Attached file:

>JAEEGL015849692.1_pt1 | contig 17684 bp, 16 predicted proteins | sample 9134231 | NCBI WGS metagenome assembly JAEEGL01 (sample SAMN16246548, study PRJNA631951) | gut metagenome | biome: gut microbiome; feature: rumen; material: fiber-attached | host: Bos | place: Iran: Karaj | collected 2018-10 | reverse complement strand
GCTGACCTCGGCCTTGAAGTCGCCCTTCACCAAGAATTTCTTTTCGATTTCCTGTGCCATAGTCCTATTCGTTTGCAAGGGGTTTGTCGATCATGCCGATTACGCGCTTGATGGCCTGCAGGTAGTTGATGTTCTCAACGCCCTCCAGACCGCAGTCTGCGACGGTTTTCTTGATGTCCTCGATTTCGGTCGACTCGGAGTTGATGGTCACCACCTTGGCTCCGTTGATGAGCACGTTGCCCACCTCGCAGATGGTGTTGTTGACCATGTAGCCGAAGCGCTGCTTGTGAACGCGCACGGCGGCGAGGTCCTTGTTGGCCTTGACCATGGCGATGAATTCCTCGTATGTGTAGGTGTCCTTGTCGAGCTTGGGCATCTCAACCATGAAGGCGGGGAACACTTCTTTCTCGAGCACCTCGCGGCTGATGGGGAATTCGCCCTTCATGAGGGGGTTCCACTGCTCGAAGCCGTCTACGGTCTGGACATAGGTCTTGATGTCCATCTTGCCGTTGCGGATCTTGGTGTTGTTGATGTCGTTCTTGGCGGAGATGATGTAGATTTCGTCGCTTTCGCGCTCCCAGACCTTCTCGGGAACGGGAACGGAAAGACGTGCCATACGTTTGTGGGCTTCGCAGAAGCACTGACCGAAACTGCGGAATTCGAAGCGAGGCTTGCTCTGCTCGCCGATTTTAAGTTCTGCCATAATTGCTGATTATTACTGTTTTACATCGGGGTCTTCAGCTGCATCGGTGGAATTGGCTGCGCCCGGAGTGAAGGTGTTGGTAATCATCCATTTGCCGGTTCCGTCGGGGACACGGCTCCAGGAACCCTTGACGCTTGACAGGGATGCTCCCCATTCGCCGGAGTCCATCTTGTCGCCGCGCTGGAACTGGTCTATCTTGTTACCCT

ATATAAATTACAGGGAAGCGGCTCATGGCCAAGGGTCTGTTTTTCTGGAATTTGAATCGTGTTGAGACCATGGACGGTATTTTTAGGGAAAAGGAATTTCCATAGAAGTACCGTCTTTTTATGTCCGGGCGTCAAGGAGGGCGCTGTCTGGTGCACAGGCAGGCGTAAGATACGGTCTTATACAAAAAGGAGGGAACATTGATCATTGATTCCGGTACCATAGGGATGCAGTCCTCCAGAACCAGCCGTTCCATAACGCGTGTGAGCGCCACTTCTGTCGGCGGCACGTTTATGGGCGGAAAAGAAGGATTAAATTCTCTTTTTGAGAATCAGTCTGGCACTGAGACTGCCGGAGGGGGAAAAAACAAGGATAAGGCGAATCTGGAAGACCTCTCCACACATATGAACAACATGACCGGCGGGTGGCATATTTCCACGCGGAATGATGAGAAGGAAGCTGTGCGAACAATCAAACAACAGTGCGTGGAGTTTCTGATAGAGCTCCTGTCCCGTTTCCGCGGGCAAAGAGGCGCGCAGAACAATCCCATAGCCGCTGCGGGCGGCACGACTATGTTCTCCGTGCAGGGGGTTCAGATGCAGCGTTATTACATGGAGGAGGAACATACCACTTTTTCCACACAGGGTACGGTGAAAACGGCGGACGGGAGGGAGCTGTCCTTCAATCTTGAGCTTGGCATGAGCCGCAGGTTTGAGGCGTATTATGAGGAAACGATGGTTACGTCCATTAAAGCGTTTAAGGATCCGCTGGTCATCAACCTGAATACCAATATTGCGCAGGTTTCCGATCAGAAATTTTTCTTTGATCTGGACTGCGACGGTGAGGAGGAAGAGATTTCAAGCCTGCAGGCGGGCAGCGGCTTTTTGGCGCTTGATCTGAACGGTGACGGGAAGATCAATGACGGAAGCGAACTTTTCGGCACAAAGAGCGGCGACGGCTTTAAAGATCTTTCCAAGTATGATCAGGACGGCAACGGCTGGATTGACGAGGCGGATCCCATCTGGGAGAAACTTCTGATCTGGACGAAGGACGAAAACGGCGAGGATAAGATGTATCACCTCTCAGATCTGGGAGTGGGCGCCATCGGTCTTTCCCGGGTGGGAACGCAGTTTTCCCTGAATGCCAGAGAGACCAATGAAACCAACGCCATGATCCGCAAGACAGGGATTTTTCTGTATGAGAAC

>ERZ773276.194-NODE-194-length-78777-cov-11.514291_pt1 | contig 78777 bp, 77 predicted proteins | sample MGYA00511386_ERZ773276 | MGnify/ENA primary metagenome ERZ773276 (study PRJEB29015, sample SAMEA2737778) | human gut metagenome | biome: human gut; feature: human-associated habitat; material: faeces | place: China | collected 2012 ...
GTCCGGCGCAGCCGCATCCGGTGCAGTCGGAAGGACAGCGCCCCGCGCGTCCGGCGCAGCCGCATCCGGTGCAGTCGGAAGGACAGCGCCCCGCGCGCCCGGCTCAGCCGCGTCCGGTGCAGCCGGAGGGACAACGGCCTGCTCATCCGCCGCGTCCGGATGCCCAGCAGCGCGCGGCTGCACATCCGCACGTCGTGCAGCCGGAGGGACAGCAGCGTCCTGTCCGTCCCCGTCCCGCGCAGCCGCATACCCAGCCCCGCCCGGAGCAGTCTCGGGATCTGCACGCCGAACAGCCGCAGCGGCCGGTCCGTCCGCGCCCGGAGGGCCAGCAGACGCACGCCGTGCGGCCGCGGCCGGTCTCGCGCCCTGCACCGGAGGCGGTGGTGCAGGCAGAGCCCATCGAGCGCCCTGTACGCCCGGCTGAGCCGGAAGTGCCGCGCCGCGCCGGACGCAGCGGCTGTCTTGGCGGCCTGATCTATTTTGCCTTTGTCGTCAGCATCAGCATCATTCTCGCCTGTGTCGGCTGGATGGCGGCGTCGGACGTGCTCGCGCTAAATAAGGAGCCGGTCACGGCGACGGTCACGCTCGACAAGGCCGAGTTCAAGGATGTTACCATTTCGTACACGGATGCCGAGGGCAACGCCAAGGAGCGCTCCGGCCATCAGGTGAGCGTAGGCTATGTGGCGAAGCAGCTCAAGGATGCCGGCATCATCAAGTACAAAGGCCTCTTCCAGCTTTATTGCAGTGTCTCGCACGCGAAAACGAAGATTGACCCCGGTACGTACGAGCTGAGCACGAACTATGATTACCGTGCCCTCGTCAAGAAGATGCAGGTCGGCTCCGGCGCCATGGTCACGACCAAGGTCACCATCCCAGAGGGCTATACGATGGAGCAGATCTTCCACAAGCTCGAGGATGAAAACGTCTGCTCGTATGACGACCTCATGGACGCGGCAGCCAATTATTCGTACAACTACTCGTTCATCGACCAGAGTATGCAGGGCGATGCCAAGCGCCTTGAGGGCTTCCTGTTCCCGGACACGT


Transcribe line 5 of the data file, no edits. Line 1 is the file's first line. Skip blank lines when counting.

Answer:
GTCCGGCGCAGCCGCATCCGGTGCAGTCGGAAGGACAGCGCCCCGCGCGTCCGGCGCAGCCGCATCCGGTGCAGTCGGAAGGACAGCGCCCCGCGCGCCCGGCTCAGCCGCGTCCGGTGCAGCCGGAGGGACAACGGCCTGCTCATCCGCCGCGTCCGGATGCCCAGCAGCGCGCGGCTGCACATCCGCACGTCGTGCAGCCGGAGGGACAGCAGCGTCCTGTCCGTCCCCGTCCCGCGCAGCCGCATACCCAGCCCCGCCCGGAGCAGTCTCGGGATCTGCACGCCGAACAGCCGCAGCGGCCGGTCCGTCCGCGCCCGGAGGGCCAGCAGACGCACGCCGTGCGGCCGCGGCCGGTCTCGCGCCCTGCACCGGAGGCGGTGGTGCAGGCAGAGCCCATCGAGCGCCCTGTACGCCCGGCTGAGCCGGAAGTGCCGCGCCGCGCCGGACGCAGCGGCTGTCTTGGCGGCCTGATCTATTTTGCCTTTGTCGTCAGCATCAGCATCATTCTCGCCTGTGTCGGCTGGATGGCGGCGTCGGACGTGCTCGCGCTAAATAAGGAGCCGGTCACGGCGACGGTCACGCTCGACAAGGCCGAGTTCAAGGATGTTACCATTTCGTACACGGATGCCGAGGGCAACGCCAAGGAGCGCTCCGGCCATCAGGTGAGCGTAGGCTATGTGGCGAAGCAGCTCAAGGATGCCGGCATCATCAAGTACAAAGGCCTCTTCCAGCTTTATTGCAGTGTCTCGCACGCGAAAACGAAGATTGACCCCGGTACGTACGAGCTGAGCACGAACTATGATTACCGTGCCCTCGTCAAGAAGATGCAGGTCGGCTCCGGCGCCATGGTCACGACCAAGGTCACCATCCCAGAGGGCTATACGATGGAGCAGATCTTCCACAAGCTCGAGGATGAAAACGTCTGCTCGTATGACGACCTCATGGACGCGGCAGCCAATTATTCGTACAACTACTCGTTCATCGACCAGAGTATGCAGGGCGATGCCAAGCGCCTTGAGGGCTTCCTGTTCCCGGACACGT